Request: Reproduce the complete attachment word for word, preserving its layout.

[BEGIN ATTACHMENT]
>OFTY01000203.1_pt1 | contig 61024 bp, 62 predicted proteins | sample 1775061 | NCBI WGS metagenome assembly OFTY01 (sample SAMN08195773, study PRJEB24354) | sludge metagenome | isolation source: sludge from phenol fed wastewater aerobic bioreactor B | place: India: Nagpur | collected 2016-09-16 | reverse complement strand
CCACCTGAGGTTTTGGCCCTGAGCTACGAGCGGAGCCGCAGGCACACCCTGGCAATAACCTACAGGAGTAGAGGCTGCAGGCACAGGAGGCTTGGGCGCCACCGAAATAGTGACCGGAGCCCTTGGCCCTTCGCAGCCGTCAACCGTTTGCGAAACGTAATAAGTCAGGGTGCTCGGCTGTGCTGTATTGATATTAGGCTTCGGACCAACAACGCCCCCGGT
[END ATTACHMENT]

>OFTY01000203.1_pt1 | contig 61024 bp, 62 predicted proteins | sample 1775061 | NCBI WGS metagenome assembly OFTY01 (sample SAMN08195773, study PRJEB24354) | sludge metagenome | isolation source: sludge from phenol fed wastewater aerobic bioreactor B | place: India: Nagpur | collected 2016-09-16 | reverse complement strand
CCACCTGAGGTTTTGGCCCTGAGCTACGAGCGGAGCCGCAGGCACACCCTGGCAATAACCTACAGGAGTAGAGGCTGCAGGCACAGGAGGCTTGGGCGCCACCGAAATAGTGACCGGAGCCCTTGGCCCTTCGCAGCCGTCAACCGTTTGCGAAACGTAATAAGTCAGGGTGCTCGGCTGTGCTGTATTGATATTAGGCTTCGGACCAACAACGCCCCCGGT